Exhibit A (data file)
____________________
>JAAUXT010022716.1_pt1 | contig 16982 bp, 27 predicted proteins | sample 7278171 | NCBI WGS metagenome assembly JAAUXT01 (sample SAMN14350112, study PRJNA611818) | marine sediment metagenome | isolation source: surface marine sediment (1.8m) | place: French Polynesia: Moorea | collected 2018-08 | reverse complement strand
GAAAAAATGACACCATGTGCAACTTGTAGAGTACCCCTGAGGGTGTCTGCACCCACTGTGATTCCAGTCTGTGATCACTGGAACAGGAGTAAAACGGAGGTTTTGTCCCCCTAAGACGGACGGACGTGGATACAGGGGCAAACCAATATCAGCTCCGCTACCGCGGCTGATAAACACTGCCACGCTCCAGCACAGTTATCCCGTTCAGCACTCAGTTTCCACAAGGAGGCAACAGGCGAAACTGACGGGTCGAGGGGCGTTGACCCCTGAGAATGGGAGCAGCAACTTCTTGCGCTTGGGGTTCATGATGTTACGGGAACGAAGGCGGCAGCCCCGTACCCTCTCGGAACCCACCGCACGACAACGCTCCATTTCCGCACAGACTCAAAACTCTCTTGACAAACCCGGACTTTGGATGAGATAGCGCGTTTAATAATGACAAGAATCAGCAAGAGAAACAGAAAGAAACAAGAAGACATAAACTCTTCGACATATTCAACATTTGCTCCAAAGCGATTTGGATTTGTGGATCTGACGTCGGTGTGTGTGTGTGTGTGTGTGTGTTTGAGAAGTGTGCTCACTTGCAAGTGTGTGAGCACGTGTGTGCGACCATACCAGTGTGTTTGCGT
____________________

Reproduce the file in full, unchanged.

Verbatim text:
>JAAUXT010022716.1_pt1 | contig 16982 bp, 27 predicted proteins | sample 7278171 | NCBI WGS metagenome assembly JAAUXT01 (sample SAMN14350112, study PRJNA611818) | marine sediment metagenome | isolation source: surface marine sediment (1.8m) | place: French Polynesia: Moorea | collected 2018-08 | reverse complement strand
GAAAAAATGACACCATGTGCAACTTGTAGAGTACCCCTGAGGGTGTCTGCACCCACTGTGATTCCAGTCTGTGATCACTGGAACAGGAGTAAAACGGAGGTTTTGTCCCCCTAAGACGGACGGACGTGGATACAGGGGCAAACCAATATCAGCTCCGCTACCGCGGCTGATAAACACTGCCACGCTCCAGCACAGTTATCCCGTTCAGCACTCAGTTTCCACAAGGAGGCAACAGGCGAAACTGACGGGTCGAGGGGCGTTGACCCCTGAGAATGGGAGCAGCAACTTCTTGCGCTTGGGGTTCATGATGTTACGGGAACGAAGGCGGCAGCCCCGTACCCTCTCGGAACCCACCGCACGACAACGCTCCATTTCCGCACAGACTCAAAACTCTCTTGACAAACCCGGACTTTGGATGAGATAGCGCGTTTAATAATGACAAGAATCAGCAAGAGAAACAGAAAGAAACAAGAAGACATAAACTCTTCGACATATTCAACATTTGCTCCAAAGCGATTTGGATTTGTGGATCTGACGTCGGTGTGTGTGTGTGTGTGTGTGTGTTTGAGAAGTGTGCTCACTTGCAAGTGTGTGAGCACGTGTGTGCGACCATACCAGTGTGTTTGCGT